9. In a frictionless world, risk premia for a particular factor are determined by the covariation between that factor and the pricing kernel.  In markets with frictions (as in the Hirshleifer models of the late-80s, early-90s), idiosyncratic risk of the factor may impact risk premia, in addition to the effect of systematic risk (driven by the covariation).  HW is a single market model: the oil market is all there is, and only factors within the oil market affect risk premia.  This is in essence an old-school Keynesian model of the risk premium.  Again, this is highly problematic.  In particular, since the whole movement of financial investors into commodities strengthens the linkage between broader financial markets and commodity markets, ignoring systematic risk (and hence inter-market covariation) is a serious deficiency.
  10. It is a stylized fact that correlations between commodity returns and returns on broad equity indices and FX have changed substantially in recent years.  Although some have asserted a connection between index trading and this change in correlation structures, you can tell fundamentals-based stories as well.  For instance, if supply shocks were dominant in pre-2005, but demand shocks (e.g., the growth of China, the financial crisis) were dominant since, one would tend to observe the oil-S&P correlation to change from negative to positive.  As long as you are not in a Keynesian world with each commodity and investment an island with risk borne only by those living on that island, this change in correlations would lead to a change in risk premia.  The change in sign in the risk premium at the end of the sample corresponds to the financial crisis and associated major recession.  During this time demand shocks were clearly driving oil prices, and the correlation between the S&P and crude prices was very high and positive.  Thus, there was more systematic risk 2007 and later, and this would be expected to affect risk premia, but the model precludes this.
  11. The omission of systematic risk in a model of risk premia is a serious, and IMO disabling, limitation.  It is particularly odd to ignore this in a paper that examines “financialization” of a commodity market, since financialization involves financial investors adding commodities to broadly diversified portfolios in order to optimize some risk-return trade-off.
  12. These issues all affect how one interprets the HW findings.  What if risk premia did in fact change?  This could well reflect more accurate risk pricing due to the integration of commodities into investor opportunity sets.  Risks are going to be priced differently–and more efficiently–if there is more trade between islands.  A reduction in frictions, and an increase in the connections between markets, should lead to better risk pricing.  So finding a change in risk pricing could represent a very salutary development.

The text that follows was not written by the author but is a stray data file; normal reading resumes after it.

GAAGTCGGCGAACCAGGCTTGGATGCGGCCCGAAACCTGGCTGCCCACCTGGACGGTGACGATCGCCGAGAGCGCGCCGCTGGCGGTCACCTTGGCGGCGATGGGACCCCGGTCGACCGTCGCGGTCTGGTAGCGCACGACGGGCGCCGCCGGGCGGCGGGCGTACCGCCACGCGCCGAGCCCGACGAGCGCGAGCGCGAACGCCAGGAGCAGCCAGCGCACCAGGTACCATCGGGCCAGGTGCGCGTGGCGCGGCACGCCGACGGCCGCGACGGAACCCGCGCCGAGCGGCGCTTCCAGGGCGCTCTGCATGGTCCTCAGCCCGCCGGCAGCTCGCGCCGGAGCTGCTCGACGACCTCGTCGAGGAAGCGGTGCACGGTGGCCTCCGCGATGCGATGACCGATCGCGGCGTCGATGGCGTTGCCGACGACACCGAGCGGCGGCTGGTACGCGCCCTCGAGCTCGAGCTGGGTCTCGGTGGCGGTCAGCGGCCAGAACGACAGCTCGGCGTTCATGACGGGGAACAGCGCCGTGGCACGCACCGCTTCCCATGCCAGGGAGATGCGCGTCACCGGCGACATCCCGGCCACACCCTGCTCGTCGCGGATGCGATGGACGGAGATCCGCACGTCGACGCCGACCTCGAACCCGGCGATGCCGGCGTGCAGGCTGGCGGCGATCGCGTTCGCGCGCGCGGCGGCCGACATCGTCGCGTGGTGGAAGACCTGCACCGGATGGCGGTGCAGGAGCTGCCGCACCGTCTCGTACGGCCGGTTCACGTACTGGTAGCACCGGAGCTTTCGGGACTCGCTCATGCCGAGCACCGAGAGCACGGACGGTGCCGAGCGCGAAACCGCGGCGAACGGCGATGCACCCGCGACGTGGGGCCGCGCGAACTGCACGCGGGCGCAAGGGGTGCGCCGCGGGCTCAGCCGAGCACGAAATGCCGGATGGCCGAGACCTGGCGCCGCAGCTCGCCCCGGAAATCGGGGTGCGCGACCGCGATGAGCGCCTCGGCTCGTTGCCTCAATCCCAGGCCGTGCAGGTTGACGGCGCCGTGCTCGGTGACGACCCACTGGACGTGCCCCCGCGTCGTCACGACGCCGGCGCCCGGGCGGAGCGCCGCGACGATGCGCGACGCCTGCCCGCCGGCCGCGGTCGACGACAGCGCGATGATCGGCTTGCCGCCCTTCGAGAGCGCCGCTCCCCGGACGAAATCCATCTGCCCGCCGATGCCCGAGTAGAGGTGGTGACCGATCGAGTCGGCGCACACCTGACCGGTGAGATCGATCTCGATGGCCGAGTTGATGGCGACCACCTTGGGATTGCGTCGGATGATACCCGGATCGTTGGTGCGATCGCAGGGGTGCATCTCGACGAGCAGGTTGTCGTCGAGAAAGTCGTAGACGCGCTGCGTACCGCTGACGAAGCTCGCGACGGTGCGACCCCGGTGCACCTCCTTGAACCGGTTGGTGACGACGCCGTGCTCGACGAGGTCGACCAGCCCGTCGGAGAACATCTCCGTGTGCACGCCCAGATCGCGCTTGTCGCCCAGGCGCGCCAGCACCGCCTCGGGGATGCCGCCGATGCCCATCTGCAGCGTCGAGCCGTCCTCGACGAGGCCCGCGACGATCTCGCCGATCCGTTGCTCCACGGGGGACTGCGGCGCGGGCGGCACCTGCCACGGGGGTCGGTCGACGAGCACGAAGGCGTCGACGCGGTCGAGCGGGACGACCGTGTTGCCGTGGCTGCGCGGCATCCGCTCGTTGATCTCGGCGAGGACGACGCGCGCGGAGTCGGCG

13. Indeed, tying some of these threads together, doesn’t “financialization” reflect a normal economic process of equilibrating prices between segmented markets?  Here, the prices are the prices of risk, and the movement of resources (risk) is more abstract than the movement of physical oil between Cushing and the Gulf.  In the latter example, profit seeking traders will drive the difference in prices in the two markets to the cost of transportation between them.  In the case of risk premia, any innovations (which could well include index investing) that reduces the costs of moving resources (risk bearing capacity) between prices will affect the prices in those markets, and tend to equalize them.  Since in the broader financial markets, oil and other commodities are small relative to the broader capital markets, it should be expected that the risk prices of commodities should account for the bulk of the change toward equalization.  It should also be welcomed.
  14. To summarize a bit, the crucial questions include: what risks are priced?  Who participates in the market that determines these prices?  and, What are the investment opportunities available to these participants?  I think on every question, the HW paper is on very, very shaky ground.  The one-dimension model of fundamentals is far too restrictive, and the dynamics are far too simplistic.  Crucial players–hedgers–are left out, and others are treated mechanically.  In a paper that attempts to determine the effect of the movement of well-diversified financial investors into commodities, the Keynesian islands approach is inadequate: these investors have extensive investment opportunities that affect their behavior–and the pricing of risk that is the whole subject of the paper.  Mechanical treatment of one group of agents can make sense in some models, as in noise trader microstructure models.  Mechanical treatment of investors actively and aggressively looking for superior risk-return performance is a serious shortcoming in a model of the pricing of this trade-off.